Yesterday, a friend said something I just couldn’t believe. He told me the best advice he’d ever given his daughter was that she should lower her expectations. Lower expectations?
“I sent Lynne to the best private high school in town. I wanted only the best. It cost me a quarter-million dollars. After graduation, she went to one of those elite eastern colleges. I vividly remember the day we took her to enroll. The look. The atmosphere. The way people “were.” It wasn’t bad. It just wasn’t her. She seemed excited, but I was concerned. However, I bit my lip; didn’t say a word. What did I know? I was only her dad.
14 months later at 2:00 in the morning, I woke with a start. It was the phone. What could be wrong? Was she all right? It was my Lynne, sobbing and sad. She said ‘Dad, please don’t be mad, but I want to come home. I hate this place. It’s been over a year. I don’t know a soul. I’m so lonely. I have no friends. I don’t fit in.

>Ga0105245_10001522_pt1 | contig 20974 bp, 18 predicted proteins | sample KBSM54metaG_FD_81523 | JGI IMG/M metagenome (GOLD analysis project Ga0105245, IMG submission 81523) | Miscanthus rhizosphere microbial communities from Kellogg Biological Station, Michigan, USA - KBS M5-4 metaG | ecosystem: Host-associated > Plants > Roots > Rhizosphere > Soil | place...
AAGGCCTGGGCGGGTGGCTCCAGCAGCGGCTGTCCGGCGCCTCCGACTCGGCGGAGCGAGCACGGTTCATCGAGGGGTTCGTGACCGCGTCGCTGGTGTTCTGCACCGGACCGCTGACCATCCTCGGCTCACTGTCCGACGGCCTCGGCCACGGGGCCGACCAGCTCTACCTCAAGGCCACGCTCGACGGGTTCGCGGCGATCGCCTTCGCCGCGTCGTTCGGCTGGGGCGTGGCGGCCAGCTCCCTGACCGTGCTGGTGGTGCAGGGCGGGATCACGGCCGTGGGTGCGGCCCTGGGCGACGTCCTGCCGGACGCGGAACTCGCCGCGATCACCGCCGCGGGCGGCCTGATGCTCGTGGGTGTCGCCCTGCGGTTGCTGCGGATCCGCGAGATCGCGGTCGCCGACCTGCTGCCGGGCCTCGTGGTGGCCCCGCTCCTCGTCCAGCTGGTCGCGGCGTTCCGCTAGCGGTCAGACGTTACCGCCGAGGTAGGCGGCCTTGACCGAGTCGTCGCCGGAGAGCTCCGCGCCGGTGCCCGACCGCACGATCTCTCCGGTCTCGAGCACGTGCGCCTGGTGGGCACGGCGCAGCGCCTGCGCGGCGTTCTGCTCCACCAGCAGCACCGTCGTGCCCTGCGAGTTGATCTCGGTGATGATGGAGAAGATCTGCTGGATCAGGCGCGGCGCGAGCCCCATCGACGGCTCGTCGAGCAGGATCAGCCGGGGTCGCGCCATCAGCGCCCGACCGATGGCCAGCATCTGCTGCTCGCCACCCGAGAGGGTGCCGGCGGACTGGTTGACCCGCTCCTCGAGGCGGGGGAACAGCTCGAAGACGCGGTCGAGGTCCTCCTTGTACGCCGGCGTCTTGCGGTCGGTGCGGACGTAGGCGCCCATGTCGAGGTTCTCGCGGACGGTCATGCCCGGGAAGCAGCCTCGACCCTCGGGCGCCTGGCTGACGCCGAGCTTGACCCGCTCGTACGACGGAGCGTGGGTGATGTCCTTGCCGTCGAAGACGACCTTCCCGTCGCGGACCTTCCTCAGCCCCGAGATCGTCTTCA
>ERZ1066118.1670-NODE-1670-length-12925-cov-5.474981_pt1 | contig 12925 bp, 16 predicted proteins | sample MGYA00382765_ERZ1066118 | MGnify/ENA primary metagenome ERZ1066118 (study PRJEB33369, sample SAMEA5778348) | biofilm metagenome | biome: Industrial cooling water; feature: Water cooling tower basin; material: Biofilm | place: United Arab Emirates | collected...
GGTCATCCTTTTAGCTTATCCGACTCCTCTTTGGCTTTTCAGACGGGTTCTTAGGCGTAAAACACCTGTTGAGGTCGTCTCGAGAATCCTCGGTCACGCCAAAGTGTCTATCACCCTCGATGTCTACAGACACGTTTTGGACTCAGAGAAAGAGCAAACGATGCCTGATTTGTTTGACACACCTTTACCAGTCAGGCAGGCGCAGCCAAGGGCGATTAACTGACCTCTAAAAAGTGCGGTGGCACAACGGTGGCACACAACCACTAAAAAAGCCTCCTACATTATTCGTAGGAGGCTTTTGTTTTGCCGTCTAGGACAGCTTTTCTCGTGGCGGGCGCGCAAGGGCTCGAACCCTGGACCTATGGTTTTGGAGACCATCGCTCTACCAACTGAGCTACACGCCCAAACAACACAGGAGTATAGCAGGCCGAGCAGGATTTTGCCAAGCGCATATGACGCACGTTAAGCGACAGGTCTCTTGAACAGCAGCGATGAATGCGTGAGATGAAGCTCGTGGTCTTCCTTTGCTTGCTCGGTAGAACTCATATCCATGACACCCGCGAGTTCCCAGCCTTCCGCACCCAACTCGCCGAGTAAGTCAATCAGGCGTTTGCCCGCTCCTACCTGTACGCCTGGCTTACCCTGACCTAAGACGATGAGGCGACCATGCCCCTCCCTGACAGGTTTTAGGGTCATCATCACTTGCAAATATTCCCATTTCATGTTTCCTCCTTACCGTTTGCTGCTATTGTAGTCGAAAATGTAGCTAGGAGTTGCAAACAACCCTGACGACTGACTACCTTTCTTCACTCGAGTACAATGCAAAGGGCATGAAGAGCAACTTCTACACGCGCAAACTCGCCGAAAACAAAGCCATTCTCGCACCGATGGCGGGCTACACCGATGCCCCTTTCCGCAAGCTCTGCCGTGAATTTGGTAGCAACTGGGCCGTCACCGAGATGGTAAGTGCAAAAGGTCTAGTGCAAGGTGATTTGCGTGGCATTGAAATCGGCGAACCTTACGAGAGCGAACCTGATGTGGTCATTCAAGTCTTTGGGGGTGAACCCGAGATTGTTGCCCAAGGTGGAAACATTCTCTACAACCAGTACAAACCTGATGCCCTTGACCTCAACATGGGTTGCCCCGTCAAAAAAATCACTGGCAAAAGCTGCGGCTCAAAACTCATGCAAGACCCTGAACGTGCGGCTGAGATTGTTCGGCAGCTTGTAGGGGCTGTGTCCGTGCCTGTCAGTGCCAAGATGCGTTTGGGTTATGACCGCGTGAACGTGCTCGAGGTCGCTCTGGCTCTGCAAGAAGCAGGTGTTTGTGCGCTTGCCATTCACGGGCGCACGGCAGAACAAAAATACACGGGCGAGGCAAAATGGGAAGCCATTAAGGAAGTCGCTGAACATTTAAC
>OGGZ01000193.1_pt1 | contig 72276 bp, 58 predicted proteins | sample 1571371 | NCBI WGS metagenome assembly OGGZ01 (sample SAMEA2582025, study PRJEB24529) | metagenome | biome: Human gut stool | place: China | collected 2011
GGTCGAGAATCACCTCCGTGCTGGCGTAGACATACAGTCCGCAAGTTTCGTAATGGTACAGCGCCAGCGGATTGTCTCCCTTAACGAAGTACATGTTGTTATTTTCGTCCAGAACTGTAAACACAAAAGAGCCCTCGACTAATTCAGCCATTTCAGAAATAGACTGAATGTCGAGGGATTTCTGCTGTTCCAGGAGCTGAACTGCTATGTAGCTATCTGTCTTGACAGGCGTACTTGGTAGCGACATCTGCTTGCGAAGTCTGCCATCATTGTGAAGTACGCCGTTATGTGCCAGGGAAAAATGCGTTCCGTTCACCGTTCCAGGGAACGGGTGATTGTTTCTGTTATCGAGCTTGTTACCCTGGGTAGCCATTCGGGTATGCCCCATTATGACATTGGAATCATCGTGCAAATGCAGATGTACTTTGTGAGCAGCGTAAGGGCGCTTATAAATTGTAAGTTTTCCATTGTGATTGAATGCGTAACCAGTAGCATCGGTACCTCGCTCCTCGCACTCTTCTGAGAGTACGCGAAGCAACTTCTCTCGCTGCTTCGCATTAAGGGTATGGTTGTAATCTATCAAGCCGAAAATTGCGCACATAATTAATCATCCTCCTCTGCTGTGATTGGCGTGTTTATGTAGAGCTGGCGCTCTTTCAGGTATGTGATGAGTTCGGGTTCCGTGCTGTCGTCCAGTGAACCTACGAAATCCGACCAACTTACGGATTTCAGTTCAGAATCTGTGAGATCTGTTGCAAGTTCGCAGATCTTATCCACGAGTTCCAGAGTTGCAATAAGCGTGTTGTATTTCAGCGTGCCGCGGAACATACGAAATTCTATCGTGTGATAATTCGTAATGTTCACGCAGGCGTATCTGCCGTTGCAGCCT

I was there the next day–you would be too. On the drive home I learned more from my girl than I ever taught her. ‘Dad,’ she said, ‘I’m so sorry. I tried to be what was expected of me; I’m so sorry, it just wasn’t me.’
My heart bled big tears as she went on. Pressure from an upscale high school forced her that way. They taught her literature and higher math, but failed when it came to guiding her down the right path. The school knew it would look good with Ivy League grads. It promoted a culture that furthered its goal. My little girl was just trying to please.
That’s when I spoke these unusual words. ‘Lynne, sometimes you need to lower your expectations. You aim low over here to climb high over there. You want to shoot high, but only in the right sky.”
We talked about how kids must feel incredible pressure–from schools, parents and friends to excel in what worked well for us, but may not for them. As dads, we’ve got to be careful. It’s easy to say, ‘shoot high.’ It’s a lot harder to help them find the right sky.